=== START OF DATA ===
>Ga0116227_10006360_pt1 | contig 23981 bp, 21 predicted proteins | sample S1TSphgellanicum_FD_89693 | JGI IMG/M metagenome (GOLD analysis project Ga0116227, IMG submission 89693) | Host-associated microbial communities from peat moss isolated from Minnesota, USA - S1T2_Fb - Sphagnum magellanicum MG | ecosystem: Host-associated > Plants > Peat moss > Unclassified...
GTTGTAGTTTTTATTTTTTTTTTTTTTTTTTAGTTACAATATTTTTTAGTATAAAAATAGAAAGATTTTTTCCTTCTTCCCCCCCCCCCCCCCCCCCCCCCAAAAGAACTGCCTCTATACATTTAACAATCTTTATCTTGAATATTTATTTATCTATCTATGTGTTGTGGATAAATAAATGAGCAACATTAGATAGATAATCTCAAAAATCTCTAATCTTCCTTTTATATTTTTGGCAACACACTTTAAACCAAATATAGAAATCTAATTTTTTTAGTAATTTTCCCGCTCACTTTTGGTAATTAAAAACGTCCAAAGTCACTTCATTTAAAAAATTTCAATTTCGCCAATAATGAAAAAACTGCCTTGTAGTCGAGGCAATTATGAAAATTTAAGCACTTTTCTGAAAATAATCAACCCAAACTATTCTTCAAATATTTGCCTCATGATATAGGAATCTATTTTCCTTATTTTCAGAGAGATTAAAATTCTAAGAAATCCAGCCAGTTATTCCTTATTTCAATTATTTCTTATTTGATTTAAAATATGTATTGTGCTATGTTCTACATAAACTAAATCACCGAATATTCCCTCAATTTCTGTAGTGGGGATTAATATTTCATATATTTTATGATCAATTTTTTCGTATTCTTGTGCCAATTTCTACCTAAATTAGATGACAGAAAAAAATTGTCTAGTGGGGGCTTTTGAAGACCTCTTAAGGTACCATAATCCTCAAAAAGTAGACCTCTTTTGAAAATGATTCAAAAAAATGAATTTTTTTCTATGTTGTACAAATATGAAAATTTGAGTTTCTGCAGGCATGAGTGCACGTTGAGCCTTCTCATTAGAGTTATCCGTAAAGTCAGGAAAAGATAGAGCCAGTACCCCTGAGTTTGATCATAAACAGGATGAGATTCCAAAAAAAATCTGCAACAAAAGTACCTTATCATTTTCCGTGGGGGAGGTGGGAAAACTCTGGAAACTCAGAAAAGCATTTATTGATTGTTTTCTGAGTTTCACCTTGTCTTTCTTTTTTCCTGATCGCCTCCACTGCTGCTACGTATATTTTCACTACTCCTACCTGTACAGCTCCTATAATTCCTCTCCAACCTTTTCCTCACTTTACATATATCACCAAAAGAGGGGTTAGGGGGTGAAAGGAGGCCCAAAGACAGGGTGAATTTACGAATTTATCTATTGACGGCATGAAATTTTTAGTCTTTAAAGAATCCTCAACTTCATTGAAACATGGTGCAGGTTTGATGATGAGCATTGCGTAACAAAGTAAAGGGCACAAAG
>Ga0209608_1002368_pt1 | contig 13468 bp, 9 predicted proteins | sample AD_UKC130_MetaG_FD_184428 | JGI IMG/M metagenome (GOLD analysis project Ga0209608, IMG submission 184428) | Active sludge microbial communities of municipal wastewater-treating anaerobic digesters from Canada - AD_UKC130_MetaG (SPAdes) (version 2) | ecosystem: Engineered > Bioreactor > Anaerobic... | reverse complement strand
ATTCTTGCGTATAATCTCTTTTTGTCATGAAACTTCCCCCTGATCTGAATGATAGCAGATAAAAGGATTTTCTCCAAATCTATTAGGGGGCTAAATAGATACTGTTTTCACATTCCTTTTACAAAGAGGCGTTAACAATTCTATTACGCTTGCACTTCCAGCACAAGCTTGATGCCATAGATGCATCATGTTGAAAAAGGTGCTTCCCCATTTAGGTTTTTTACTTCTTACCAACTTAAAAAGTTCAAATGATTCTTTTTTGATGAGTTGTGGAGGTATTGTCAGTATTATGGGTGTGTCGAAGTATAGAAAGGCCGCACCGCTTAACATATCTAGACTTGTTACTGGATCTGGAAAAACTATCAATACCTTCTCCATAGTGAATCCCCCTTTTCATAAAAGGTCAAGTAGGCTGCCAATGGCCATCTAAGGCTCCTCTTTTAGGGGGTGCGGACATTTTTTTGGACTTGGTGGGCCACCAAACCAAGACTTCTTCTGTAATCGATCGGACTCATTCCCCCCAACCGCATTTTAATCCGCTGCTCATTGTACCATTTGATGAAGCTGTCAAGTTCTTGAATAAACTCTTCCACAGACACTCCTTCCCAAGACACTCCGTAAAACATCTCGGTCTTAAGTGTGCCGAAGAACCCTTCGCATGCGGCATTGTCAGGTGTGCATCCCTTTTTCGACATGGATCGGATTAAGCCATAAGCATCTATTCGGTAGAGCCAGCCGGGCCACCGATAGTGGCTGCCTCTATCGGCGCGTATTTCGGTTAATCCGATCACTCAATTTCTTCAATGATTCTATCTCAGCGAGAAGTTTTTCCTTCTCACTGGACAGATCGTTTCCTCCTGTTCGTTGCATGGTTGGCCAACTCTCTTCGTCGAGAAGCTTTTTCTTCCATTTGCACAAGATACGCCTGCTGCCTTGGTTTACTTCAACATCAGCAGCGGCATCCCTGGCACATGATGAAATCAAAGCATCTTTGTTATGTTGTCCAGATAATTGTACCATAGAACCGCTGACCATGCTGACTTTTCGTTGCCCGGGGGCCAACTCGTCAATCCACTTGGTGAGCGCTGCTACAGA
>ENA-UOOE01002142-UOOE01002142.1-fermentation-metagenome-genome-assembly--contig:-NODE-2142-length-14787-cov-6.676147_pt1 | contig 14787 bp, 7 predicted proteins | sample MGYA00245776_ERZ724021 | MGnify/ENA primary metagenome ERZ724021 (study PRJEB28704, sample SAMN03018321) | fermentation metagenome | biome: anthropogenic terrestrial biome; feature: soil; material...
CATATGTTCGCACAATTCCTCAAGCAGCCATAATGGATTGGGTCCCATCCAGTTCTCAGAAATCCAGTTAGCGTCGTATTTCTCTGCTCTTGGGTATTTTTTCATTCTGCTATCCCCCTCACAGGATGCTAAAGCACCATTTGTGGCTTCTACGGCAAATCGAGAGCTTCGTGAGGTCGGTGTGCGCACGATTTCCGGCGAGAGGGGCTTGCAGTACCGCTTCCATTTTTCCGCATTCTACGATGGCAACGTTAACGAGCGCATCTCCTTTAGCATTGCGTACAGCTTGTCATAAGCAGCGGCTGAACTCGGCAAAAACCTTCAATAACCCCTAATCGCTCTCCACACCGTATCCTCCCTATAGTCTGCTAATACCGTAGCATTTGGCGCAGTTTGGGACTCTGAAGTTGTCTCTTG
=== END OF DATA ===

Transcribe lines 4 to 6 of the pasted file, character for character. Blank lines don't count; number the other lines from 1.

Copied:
ATTCTTGCGTATAATCTCTTTTTGTCATGAAACTTCCCCCTGATCTGAATGATAGCAGATAAAAGGATTTTCTCCAAATCTATTAGGGGGCTAAATAGATACTGTTTTCACATTCCTTTTACAAAGAGGCGTTAACAATTCTATTACGCTTGCACTTCCAGCACAAGCTTGATGCCATAGATGCATCATGTTGAAAAAGGTGCTTCCCCATTTAGGTTTTTTACTTCTTACCAACTTAAAAAGTTCAAATGATTCTTTTTTGATGAGTTGTGGAGGTATTGTCAGTATTATGGGTGTGTCGAAGTATAGAAAGGCCGCACCGCTTAACATATCTAGACTTGTTACTGGATCTGGAAAAACTATCAATACCTTCTCCATAGTGAATCCCCCTTTTCATAAAAGGTCAAGTAGGCTGCCAATGGCCATCTAAGGCTCCTCTTTTAGGGGGTGCGGACATTTTTTTGGACTTGGTGGGCCACCAAACCAAGACTTCTTCTGTAATCGATCGGACTCATTCCCCCCAACCGCATTTTAATCCGCTGCTCATTGTACCATTTGATGAAGCTGTCAAGTTCTTGAATAAACTCTTCCACAGACACTCCTTCCCAAGACACTCCGTAAAACATCTCGGTCTTAAGTGTGCCGAAGAACCCTTCGCATGCGGCATTGTCAGGTGTGCATCCCTTTTTCGACATGGATCGGATTAAGCCATAAGCATCTATTCGGTAGAGCCAGCCGGGCCACCGATAGTGGCTGCCTCTATCGGCGCGTATTTCGGTTAATCCGATCACTCAATTTCTTCAATGATTCTATCTCAGCGAGAAGTTTTTCCTTCTCACTGGACAGATCGTTTCCTCCTGTTCGTTGCATGGTTGGCCAACTCTCTTCGTCGAGAAGCTTTTTCTTCCATTTGCACAAGATACGCCTGCTGCCTTGGTTTACTTCAACATCAGCAGCGGCATCCCTGGCACATGATGAAATCAAAGCATCTTTGTTATGTTGTCCAGATAATTGTACCATAGAACCGCTGACCATGCTGACTTTTCGTTGCCCGGGGGCCAACTCGTCAATCCACTTGGTGAGCGCTGCTACAGA
>ENA-UOOE01002142-UOOE01002142.1-fermentation-metagenome-genome-assembly--contig:-NODE-2142-length-14787-cov-6.676147_pt1 | contig 14787 bp, 7 predicted proteins | sample MGYA00245776_ERZ724021 | MGnify/ENA primary metagenome ERZ724021 (study PRJEB28704, sample SAMN03018321) | fermentation metagenome | biome: anthropogenic terrestrial biome; feature: soil; material...
CATATGTTCGCACAATTCCTCAAGCAGCCATAATGGATTGGGTCCCATCCAGTTCTCAGAAATCCAGTTAGCGTCGTATTTCTCTGCTCTTGGGTATTTTTTCATTCTGCTATCCCCCTCACAGGATGCTAAAGCACCATTTGTGGCTTCTACGGCAAATCGAGAGCTTCGTGAGGTCGGTGTGCGCACGATTTCCGGCGAGAGGGGCTTGCAGTACCGCTTCCATTTTTCCGCATTCTACGATGGCAACGTTAACGAGCGCATCTCCTTTAGCATTGCGTACAGCTTGTCATAAGCAGCGGCTGAACTCGGCAAAAACCTTCAATAACCCCTAATCGCTCTCCACACCGTATCCTCCCTATAGTCTGCTAATACCGTAGCATTTGGCGCAGTTTGGGACTCTGAAGTTGTCTCTTG